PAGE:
By Benjamin Wood
Updated October 14, 2011 at 09:20 PM EDT
Everett Collection; K.C. Bailey

It’s odd that we live in a world that needs two Footlooses. (Footlai?) Still, love it or loathe it, Footloose 2.0 arrives in theaters today, inviting a whole new generation of movie-goers to kick off their Sunday shoes.

While the 1984 original is hardly a perfect film, New-Footloose has some hefty shoes to fill. The older, Kevin Bacon-starring version has managed to angry dance its way into a pantheon of immortal ’80s movies and our hearts. So, with that in mind we thought we’d compare the two to see which film is Foot-looser, and which is Foot-loser. (Read Lisa Schwarzbaum’s review here.)

Kenny vs. Kevin: New Footloose is about as close to a shot-for-shot remake as you can get, so it’s easy to see where the similarities and differences lie. As the fish-out-of-water Ren McCormack, both actors brought the city boy in the country routine with ease, but Kenny Wormald’s Boston-accented new kid seemed more comfortably at odds with his surroundings. That might be due to director Craig Brewer’s decision to definitively set the story in the South (specifically, Georgia) as opposed to the ambiguous “long time ago in a Midwest town far far away” stage of Footloose Prime. In Brewer’s world, McCormack has just lost his mother to a battle with cancer, a mostly unspoken caveat that helps explain the motivation behind his Dance Against the Machine petitions.

Then again, Footloose: The Beginning helped launch a young Kevin Bacon into the public eye, and I highly doubt that 20 years from now we’ll be playing “The Six Degrees of Kenny Wormald.” (Then again, you never know.) Bacon has a healthy resume, so we’ll give this one to the new kid.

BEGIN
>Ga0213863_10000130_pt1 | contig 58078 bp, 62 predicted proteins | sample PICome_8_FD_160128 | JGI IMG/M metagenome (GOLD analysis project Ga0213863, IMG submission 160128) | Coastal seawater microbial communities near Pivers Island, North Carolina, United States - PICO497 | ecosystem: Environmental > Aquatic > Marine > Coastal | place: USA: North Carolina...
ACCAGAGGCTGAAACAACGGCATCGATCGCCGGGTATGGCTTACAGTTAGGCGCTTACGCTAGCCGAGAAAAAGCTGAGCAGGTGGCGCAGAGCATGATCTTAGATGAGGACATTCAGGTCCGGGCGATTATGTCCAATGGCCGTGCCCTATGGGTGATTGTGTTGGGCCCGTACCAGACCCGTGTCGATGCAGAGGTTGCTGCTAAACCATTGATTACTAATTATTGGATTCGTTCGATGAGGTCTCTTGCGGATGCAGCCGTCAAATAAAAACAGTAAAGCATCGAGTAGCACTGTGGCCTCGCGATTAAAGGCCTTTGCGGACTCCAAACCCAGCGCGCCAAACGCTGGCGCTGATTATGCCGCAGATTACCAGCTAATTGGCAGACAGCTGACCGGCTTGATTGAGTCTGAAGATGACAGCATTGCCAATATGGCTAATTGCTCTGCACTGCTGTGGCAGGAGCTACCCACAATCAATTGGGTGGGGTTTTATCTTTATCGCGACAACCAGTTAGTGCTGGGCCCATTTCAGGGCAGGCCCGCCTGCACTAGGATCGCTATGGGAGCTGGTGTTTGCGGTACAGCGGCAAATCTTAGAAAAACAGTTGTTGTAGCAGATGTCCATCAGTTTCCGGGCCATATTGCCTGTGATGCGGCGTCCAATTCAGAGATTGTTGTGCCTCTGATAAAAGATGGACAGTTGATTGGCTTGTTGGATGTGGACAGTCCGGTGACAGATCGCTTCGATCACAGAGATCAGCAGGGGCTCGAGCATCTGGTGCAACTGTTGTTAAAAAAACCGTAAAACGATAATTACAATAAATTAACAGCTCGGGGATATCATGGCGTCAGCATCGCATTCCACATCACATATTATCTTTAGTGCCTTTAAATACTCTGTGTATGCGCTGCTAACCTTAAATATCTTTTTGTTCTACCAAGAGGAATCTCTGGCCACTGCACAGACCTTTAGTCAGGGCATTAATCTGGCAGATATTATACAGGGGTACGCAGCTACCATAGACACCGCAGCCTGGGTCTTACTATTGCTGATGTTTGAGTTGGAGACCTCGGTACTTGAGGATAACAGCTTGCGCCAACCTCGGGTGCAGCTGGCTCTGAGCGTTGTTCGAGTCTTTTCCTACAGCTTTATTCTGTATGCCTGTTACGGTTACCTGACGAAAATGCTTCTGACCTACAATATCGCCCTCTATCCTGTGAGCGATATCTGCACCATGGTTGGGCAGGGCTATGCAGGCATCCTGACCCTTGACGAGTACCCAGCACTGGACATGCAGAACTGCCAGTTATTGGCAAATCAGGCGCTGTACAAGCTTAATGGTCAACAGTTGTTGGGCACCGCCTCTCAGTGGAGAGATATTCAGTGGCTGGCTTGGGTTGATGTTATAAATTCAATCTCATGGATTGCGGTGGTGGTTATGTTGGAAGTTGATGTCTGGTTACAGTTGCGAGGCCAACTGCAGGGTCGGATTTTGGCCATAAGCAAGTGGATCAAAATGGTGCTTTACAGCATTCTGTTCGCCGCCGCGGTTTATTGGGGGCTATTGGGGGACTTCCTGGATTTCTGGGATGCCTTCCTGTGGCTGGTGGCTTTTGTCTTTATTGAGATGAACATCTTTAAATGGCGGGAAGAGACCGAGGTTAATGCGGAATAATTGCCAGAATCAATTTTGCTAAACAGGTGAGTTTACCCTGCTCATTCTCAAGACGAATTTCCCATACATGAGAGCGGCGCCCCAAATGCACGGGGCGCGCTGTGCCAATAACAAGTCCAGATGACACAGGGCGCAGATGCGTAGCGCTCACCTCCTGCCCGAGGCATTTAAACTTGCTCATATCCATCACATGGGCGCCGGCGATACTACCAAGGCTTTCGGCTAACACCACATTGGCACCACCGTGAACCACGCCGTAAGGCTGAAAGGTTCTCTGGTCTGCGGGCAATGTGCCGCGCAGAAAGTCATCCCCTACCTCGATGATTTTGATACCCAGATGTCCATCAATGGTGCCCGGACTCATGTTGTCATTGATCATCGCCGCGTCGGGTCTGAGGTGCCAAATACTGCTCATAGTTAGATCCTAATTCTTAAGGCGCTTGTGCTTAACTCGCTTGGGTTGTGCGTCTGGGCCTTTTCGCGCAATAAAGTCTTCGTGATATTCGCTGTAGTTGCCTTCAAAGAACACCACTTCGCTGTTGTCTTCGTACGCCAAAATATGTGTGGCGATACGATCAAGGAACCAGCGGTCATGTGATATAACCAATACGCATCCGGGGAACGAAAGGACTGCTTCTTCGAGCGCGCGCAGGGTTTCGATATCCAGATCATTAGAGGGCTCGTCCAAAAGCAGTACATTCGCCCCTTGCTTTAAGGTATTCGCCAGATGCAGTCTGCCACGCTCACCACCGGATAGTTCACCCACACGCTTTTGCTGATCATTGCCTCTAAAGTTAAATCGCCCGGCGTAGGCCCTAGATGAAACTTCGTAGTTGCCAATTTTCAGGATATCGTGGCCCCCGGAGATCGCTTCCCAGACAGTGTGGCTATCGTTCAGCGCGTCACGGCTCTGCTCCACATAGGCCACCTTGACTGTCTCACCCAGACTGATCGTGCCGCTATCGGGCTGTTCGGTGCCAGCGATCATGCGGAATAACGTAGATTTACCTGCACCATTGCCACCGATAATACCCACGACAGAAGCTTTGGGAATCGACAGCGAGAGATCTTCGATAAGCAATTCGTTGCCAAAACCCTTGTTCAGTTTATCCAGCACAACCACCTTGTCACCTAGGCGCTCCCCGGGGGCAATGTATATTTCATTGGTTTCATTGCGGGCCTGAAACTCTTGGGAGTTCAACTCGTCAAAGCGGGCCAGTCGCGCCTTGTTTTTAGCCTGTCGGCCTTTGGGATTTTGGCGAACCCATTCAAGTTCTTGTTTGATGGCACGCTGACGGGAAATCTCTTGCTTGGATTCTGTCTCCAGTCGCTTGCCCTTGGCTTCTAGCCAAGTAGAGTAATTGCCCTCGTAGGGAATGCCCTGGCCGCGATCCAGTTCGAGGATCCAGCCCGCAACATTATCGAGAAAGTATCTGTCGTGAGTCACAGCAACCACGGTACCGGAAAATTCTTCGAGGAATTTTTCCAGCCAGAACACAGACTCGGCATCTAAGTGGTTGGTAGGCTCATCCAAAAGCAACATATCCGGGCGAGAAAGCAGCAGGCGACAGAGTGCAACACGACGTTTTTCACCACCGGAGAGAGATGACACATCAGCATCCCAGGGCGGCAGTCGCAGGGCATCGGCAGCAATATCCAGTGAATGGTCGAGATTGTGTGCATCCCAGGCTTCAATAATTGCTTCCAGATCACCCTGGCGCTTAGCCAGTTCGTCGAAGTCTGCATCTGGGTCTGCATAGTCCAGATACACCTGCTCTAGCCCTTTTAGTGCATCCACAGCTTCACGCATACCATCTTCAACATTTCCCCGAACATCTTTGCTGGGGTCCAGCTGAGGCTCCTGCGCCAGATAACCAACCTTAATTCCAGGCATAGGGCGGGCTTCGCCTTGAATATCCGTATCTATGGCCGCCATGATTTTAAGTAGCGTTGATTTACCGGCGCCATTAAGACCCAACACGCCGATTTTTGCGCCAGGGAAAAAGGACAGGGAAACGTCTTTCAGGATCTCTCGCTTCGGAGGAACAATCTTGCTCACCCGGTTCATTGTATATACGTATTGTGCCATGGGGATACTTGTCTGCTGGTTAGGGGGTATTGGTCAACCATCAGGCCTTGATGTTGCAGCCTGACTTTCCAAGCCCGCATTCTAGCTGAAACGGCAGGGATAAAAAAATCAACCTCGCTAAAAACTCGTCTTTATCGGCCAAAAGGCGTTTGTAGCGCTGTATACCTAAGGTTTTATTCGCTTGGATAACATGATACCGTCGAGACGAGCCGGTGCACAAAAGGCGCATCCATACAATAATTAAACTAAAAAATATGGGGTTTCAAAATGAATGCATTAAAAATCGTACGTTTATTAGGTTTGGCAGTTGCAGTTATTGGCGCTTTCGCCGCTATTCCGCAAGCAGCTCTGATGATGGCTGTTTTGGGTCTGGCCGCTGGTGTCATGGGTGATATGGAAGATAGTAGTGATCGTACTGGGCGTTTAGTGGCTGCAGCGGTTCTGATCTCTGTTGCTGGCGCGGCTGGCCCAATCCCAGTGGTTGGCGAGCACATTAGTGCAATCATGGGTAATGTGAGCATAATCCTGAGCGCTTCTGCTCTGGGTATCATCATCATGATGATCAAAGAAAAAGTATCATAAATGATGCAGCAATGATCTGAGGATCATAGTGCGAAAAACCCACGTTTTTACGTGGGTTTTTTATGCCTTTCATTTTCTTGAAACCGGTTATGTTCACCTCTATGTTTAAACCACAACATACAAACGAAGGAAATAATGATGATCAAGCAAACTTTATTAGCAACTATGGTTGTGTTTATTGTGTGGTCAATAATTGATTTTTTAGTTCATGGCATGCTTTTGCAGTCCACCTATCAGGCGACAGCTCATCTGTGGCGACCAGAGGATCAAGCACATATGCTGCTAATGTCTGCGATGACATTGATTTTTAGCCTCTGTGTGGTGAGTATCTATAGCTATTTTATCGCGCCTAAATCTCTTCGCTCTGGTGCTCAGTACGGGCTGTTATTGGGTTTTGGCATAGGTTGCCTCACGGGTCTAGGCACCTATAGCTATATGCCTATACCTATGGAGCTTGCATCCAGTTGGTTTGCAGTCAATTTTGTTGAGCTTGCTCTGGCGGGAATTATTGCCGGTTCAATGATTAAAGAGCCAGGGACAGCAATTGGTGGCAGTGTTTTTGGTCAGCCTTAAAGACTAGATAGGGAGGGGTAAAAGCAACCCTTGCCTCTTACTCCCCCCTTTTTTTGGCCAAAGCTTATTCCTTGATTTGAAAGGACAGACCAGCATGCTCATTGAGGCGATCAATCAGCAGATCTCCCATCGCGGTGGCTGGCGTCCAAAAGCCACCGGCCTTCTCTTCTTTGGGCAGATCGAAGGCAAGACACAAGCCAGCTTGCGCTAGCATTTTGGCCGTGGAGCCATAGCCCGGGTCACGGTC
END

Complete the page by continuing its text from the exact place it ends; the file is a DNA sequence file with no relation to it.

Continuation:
A tale of two pretties: By far, Ariel was my least favorite character of the original film. No matter how many times I watch the movie, I find myself secretly hoping that Kevin Bacon will just take one of his other classmates to the dance. In 1984, Lori Singer showed us her Ariel was a “bad girl” by traversing between two moving vehicles. (Sidenote: I’ve looked at that scene every which way, and it still makes no logical sense how she suddenly lands safely in the other car.) By contrast, Julianne Hough reveals her daddy issues by hooking up with a local race car driver and playing chicken with a locomotive. (File under: Much more practical, but still do not try this at home.)

In either case, the romance between the male and female protagonists seems as forced as it is inevitable, but in the end, Hough takes the prize. Her line reading could use a little work, but she’s got the moves, eyes you could swim in, and an ethereal glow worthy of the Disney character that shares the name of her alter-ego. [Ed. note: Tell us how you really feel, Ben.] Plus, like her co-star Wormald, she actually looks like she could be in high school.

Leggo my Lithgow: Dennis Quaid does a fine job as the local preacher desperate to keep his family and community safe. He’s also aided by the superb casting choice of Andie MacDowell as his wife. But let’s face it, at the end of the day, there’s just no beating John Lithgow in the original.